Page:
1. The biggest way to ensure your running gets the best out of your running shoes - is to only use them for running.
Going out for a run? Wear your running shoes. Trail vs road require different shoes.
Going for a walk? Wear your walking shoes.
Training in the gym lifting weights? Wear your gym shoes.
You get the idea.
Have you ever wondered why there are so many different types of shoes?
Running. Walking. Leisure. Golf. Basketball. Weight lifting. Etc.
Different activities place different demands on your body, including how you load through your feet.
Walking or standing for prolonged periods, training in the gym as well as other activities that involve lateral motion create an unusual wear pattern. This can lead to shoes breaking down faster.
Running shoes are designed for running. You’ll get the most out of them, if that’s all they do.
2. Rotate between two (ore more) pairs of your favorite shoes
By doing this you can rotate between pairs of shoes each day or each run. That will allow time for the shoes to dry and the cushion to reset.
In essence your shoes get time to “recover” from you. By allowing this reset it helps you from being overly conditioned from the way one pair of shoes can influence your running style over time.
3. Take care of your shoes.
A little TLC goes a long way.
Often when our shoes get wet after a run in the rain we leave them somewhere to dry out.
Top tip from Brooks Running Shoes is to stuff your shoes with newspaper whenever they get wet. This will help absorb the moisture. Dry them as soon as you can after use.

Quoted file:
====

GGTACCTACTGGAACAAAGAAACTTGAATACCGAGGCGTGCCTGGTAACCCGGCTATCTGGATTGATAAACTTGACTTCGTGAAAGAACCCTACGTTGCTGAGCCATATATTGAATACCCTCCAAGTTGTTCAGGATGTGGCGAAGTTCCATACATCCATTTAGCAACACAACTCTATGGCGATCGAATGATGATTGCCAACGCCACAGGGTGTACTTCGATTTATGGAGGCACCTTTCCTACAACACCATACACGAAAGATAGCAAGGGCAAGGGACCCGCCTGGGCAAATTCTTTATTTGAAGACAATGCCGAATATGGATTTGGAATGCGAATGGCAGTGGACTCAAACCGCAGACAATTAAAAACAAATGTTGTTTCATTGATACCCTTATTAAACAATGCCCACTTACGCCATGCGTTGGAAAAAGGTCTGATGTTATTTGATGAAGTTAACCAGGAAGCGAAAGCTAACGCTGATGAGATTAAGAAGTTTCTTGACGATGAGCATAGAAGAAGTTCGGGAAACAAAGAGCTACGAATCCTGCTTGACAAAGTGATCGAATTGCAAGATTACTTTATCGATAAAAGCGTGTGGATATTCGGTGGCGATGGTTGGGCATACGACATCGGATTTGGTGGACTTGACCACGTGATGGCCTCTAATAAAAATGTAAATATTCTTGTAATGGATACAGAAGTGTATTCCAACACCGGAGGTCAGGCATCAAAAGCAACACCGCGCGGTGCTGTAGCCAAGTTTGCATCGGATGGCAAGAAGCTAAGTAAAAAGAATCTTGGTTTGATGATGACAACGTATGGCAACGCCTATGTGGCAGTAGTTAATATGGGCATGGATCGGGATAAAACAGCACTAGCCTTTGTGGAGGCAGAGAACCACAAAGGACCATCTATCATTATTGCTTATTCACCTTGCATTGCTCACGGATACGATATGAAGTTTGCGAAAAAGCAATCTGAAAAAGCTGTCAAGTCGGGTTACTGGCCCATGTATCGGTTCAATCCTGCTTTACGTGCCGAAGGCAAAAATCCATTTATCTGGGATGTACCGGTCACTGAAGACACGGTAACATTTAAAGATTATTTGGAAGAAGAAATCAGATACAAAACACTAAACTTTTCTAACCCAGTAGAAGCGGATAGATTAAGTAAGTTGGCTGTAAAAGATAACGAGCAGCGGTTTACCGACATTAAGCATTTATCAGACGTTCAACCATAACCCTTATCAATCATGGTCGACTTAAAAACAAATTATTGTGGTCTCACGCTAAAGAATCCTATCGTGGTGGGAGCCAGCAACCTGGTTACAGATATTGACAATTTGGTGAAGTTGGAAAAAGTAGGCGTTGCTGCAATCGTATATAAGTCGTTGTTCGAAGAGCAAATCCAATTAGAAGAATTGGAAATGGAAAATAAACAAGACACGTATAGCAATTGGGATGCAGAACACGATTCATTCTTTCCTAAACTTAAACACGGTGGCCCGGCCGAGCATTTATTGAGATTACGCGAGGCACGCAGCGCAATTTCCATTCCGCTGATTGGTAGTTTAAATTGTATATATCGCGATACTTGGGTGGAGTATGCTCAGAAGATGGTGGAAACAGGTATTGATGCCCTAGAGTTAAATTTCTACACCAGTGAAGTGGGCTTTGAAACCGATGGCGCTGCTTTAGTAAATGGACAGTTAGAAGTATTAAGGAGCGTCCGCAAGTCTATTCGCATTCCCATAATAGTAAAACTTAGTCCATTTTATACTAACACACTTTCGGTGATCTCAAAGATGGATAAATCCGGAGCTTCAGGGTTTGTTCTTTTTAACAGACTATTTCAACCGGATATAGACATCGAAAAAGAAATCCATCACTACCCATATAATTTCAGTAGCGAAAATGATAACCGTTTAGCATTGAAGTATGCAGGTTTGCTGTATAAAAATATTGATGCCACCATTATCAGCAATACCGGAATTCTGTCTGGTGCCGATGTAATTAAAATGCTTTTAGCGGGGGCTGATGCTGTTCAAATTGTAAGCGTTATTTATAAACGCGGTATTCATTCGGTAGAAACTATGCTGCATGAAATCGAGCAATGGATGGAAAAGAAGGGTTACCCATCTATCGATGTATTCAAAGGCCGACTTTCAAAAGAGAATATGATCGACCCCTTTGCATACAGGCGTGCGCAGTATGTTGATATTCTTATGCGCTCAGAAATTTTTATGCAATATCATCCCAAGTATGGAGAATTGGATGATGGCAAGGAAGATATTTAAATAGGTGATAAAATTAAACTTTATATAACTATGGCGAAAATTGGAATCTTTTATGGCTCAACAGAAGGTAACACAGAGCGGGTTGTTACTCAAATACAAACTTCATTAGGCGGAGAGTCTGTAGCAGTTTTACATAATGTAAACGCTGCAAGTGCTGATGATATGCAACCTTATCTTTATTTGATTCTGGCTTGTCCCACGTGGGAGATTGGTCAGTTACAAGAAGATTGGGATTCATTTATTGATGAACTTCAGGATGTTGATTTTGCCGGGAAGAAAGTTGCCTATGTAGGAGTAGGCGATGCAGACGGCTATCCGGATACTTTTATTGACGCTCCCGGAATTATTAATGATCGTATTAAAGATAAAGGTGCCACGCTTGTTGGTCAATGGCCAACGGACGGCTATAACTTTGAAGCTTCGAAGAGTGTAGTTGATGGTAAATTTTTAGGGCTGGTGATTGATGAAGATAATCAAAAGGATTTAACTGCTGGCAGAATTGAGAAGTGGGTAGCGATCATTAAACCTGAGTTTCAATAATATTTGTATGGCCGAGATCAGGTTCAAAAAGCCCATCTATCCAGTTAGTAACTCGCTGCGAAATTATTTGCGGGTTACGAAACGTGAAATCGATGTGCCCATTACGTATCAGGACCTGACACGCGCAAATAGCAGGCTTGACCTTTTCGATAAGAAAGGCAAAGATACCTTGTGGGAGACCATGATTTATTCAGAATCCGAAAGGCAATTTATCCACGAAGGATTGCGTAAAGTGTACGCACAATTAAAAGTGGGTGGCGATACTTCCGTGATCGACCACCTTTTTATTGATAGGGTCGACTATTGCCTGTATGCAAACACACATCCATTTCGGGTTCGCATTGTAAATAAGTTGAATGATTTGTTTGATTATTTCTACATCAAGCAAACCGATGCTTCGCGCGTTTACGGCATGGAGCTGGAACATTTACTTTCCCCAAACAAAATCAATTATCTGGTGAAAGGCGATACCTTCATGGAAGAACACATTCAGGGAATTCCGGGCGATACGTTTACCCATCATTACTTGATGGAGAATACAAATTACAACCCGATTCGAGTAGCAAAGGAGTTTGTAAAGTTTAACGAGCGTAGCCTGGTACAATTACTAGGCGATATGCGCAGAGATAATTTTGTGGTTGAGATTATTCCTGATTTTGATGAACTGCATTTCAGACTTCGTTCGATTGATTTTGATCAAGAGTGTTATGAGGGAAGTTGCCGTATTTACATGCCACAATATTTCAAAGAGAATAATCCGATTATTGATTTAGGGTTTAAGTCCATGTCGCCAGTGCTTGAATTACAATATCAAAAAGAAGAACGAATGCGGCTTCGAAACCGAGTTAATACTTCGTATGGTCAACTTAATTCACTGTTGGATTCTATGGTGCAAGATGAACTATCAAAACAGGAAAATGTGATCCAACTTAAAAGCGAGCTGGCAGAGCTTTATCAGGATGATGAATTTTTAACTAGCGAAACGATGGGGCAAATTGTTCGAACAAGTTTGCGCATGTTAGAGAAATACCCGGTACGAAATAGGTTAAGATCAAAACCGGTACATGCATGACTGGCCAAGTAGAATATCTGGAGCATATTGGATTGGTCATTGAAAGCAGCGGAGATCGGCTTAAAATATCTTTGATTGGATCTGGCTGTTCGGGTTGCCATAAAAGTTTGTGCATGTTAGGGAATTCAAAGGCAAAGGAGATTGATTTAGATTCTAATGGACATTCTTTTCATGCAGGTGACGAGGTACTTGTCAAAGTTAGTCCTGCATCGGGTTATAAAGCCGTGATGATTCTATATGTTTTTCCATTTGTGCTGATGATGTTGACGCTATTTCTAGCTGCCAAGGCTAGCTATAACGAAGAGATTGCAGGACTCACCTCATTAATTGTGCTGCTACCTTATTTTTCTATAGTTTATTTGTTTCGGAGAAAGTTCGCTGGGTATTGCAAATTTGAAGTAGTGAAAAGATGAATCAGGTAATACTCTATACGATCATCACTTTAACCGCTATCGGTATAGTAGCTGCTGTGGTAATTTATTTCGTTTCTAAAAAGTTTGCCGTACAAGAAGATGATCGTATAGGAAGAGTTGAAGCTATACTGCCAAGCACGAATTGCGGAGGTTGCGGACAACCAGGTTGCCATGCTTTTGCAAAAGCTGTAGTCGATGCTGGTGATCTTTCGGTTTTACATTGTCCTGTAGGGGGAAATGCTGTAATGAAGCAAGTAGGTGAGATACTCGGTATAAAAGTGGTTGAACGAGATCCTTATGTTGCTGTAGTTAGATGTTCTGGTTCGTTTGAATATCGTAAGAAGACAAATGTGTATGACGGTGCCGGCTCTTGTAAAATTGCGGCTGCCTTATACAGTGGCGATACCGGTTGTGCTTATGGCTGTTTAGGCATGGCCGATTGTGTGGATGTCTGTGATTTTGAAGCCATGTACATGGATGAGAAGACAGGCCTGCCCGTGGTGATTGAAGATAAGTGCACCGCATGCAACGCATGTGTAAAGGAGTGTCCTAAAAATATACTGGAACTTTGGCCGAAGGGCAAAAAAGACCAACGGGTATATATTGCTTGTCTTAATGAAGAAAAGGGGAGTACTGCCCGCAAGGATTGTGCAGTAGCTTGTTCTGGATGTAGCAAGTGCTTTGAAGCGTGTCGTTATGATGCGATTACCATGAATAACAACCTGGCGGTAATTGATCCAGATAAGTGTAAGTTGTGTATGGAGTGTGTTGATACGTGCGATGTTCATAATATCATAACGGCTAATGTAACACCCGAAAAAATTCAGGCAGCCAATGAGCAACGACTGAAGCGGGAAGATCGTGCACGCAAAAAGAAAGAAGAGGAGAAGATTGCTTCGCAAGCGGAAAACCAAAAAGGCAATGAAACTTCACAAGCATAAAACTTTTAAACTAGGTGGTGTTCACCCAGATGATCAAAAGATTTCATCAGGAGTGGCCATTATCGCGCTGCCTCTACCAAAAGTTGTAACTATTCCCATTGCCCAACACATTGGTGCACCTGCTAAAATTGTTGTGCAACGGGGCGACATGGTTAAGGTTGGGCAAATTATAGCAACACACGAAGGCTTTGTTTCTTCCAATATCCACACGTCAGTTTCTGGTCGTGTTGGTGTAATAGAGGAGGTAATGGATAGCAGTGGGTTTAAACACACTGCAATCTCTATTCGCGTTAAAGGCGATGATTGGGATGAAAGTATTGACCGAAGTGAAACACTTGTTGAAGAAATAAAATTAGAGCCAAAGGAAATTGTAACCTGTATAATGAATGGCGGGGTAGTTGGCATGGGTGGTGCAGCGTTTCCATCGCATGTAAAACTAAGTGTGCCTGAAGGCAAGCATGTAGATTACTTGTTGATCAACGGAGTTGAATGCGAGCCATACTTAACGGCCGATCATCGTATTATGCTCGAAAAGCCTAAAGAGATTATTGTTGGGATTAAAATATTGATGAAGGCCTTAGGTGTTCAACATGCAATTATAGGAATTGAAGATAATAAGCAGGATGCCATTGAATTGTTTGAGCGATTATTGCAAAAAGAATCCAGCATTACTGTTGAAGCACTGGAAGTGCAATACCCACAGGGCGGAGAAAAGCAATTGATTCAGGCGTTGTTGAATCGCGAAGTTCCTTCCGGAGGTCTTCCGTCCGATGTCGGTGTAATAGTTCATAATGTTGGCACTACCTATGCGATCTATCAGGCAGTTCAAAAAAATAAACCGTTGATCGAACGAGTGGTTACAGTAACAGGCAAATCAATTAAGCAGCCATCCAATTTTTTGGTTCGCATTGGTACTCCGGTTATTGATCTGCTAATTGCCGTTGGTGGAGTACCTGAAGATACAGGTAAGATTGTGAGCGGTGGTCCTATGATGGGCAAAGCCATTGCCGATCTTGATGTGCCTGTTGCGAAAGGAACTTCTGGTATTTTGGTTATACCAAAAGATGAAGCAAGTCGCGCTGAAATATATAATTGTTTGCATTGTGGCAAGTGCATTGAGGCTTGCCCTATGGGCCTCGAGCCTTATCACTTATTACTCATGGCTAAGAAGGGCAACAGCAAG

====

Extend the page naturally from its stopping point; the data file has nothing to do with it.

Drying your shoes in the dryer, sunlight or against a heater can be damaging to synthetic materials of the shoes – weakening them over time.
Avoid soaking shoes when cleaning them. Be gentle – take out the liners and hand wash your shoes with soap and warm water. As mentioned, stiff the newspaper to dry them out!
Undo your laces before sliding shoes on and off. When you step in and crumple your shoes repetitively this can damage the structure of your shoes over time – particularly the heel. Keep your shoes strong and intact.
Wear the right socks. Protect your shoes from the inside – no running barefoot – as your body’s natural oils and sweat will lead to break down (and odour).
Other than general use, what affects how long your shoes will last?
The biggest factor impacting on how long your shoes will last.
Treadmill. Road. Trails. Or a combination.
To ensure you get the most out of your shoe – make sure the shoes you get are designed for the surface you run on!
The natural way you run impacts how long your shoes will last.
We all run differently – we all have variations in our gair patterns and therefore the way our feet strike the ground.
What kind of footstriker are you? Not sure. Check the wear pattern on your old running shoes to see the predominant wear pattern – the front or the heel.
Heel striker. The most common pattern for those doing long distance running. More heel wear may mean you need to change your shoes more regularly.
Midfoot striker. More wear under the ball of the foot (middle of foot).
Forefoot striker. The more common pattern for sprinters and hill runners. More wear under the big toe and the outside of the shoe’s front.
Simply put, the taller you are and the more you weigh, may mean you need to change your shoes more often compared to someone of “average” build. Check with your local running shop to see if there are specific shoes designed with increased support and conditioning.
Not a runner?
Whether you are an avid walker, golfer or gym goer, the rules of the game when it comes to taking care of your shoes and when you should replace are the same. The key thing to remember is to keep your running (or walking) shoes “solely” for that purpose – walking or running and with a little TLC you’ll get more out of your shoes!